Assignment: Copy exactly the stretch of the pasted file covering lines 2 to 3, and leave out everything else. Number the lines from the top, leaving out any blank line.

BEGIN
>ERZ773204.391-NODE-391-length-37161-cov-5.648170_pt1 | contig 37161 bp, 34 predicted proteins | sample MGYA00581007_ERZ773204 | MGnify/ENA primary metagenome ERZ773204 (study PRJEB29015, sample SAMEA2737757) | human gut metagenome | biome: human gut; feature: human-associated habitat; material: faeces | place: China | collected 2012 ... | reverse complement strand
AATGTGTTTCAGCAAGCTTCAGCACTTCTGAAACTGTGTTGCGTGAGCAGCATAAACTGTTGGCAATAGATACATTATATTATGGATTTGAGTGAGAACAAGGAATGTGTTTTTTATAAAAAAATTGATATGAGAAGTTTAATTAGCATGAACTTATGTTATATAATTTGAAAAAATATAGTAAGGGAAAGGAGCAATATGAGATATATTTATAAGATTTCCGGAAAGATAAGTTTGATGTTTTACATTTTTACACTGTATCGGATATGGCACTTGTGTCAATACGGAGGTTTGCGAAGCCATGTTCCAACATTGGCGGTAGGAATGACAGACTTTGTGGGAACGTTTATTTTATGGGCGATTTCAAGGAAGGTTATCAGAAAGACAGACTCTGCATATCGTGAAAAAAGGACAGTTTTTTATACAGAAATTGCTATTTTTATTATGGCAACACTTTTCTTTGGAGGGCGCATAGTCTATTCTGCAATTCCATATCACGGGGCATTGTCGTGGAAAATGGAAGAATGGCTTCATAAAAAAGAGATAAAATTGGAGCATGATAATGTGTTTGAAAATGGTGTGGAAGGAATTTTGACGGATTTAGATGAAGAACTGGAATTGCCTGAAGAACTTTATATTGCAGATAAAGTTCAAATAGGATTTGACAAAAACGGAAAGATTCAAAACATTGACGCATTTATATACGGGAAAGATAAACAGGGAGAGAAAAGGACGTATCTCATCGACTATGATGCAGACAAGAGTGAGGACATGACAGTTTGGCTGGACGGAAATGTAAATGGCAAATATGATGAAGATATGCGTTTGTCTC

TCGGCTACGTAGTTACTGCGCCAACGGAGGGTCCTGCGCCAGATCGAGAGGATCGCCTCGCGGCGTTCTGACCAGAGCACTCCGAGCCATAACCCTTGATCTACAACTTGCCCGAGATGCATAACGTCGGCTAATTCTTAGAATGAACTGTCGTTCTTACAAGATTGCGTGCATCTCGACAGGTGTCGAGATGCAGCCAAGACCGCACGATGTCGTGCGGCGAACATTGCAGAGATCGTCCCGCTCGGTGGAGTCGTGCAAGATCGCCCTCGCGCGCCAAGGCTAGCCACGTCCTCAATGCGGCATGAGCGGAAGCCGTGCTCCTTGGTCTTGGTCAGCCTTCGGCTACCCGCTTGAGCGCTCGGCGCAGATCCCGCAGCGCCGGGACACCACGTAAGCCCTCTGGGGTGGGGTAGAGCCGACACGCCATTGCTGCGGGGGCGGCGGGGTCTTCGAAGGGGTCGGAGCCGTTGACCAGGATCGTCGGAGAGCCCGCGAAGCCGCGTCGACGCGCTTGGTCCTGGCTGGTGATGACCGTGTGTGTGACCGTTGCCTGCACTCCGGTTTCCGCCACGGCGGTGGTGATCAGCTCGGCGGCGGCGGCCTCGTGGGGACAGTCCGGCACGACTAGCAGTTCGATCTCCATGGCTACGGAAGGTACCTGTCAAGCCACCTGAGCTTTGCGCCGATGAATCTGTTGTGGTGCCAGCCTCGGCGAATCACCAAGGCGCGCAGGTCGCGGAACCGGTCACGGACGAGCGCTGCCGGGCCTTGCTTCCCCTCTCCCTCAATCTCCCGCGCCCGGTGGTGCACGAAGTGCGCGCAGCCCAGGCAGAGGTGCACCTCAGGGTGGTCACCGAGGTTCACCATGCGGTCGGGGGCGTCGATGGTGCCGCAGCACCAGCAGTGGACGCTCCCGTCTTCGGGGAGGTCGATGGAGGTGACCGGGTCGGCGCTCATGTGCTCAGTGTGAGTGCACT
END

AATGTGTTTCAGCAAGCTTCAGCACTTCTGAAACTGTGTTGCGTGAGCAGCATAAACTGTTGGCAATAGATACATTATATTATGGATTTGAGTGAGAACAAGGAATGTGTTTTTTATAAAAAAATTGATATGAGAAGTTTAATTAGCATGAACTTATGTTATATAATTTGAAAAAATATAGTAAGGGAAAGGAGCAATATGAGATATATTTATAAGATTTCCGGAAAGATAAGTTTGATGTTTTACATTTTTACACTGTATCGGATATGGCACTTGTGTCAATACGGAGGTTTGCGAAGCCATGTTCCAACATTGGCGGTAGGAATGACAGACTTTGTGGGAACGTTTATTTTATGGGCGATTTCAAGGAAGGTTATCAGAAAGACAGACTCTGCATATCGTGAAAAAAGGACAGTTTTTTATACAGAAATTGCTATTTTTATTATGGCAACACTTTTCTTTGGAGGGCGCATAGTCTATTCTGCAATTCCATATCACGGGGCATTGTCGTGGAAAATGGAAGAATGGCTTCATAAAAAAGAGATAAAATTGGAGCATGATAATGTGTTTGAAAATGGTGTGGAAGGAATTTTGACGGATTTAGATGAAGAACTGGAATTGCCTGAAGAACTTTATATTGCAGATAAAGTTCAAATAGGATTTGACAAAAACGGAAAGATTCAAAACATTGACGCATTTATATACGGGAAAGATAAACAGGGAGAGAAAAGGACGTATCTCATCGACTATGATGCAGACAAGAGTGAGGACATGACAGTTTGGCTGGACGGAAATGTAAATGGCAAATATGATGAAGATATGCGTTTGTCTC

TCGGCTACGTAGTTACTGCGCCAACGGAGGGTCCTGCGCCAGATCGAGAGGATCGCCTCGCGGCGTTCTGACCAGAGCACTCCGAGCCATAACCCTTGATCTACAACTTGCCCGAGATGCATAACGTCGGCTAATTCTTAGAATGAACTGTCGTTCTTACAAGATTGCGTGCATCTCGACAGGTGTCGAGATGCAGCCAAGACCGCACGATGTCGTGCGGCGAACATTGCAGAGATCGTCCCGCTCGGTGGAGTCGTGCAAGATCGCCCTCGCGCGCCAAGGCTAGCCACGTCCTCAATGCGGCATGAGCGGAAGCCGTGCTCCTTGGTCTTGGTCAGCCTTCGGCTACCCGCTTGAGCGCTCGGCGCAGATCCCGCAGCGCCGGGACACCACGTAAGCCCTCTGGGGTGGGGTAGAGCCGACACGCCATTGCTGCGGGGGCGGCGGGGTCTTCGAAGGGGTCGGAGCCGTTGACCAGGATCGTCGGAGAGCCCGCGAAGCCGCGTCGACGCGCTTGGTCCTGGCTGGTGATGACCGTGTGTGTGACCGTTGCCTGCACTCCGGTTTCCGCCACGGCGGTGGTGATCAGCTCGGCGGCGGCGGCCTCGTGGGGACAGTCCGGCACGACTAGCAGTTCGATCTCCATGGCTACGGAAGGTACCTGTCAAGCCACCTGAGCTTTGCGCCGATGAATCTGTTGTGGTGCCAGCCTCGGCGAATCACCAAGGCGCGCAGGTCGCGGAACCGGTCACGGACGAGCGCTGCCGGGCCTTGCTTCCCCTCTCCCTCAATCTCCCGCGCCCGGTGGTGCACGAAGTGCGCGCAGCCCAGGCAGAGGTGCACCTCAGGGTGGTCACCGAGGTTCACCATGCGGTCGGGGGCGTCGATGGTGCCGCAGCACCAGCAGTGGACGCTCCCGTCTTCGGGGAGGTCGATGGAGGTGACCGGGTCGGCGCTCATGTGCTCAGTGTGAGTGCACT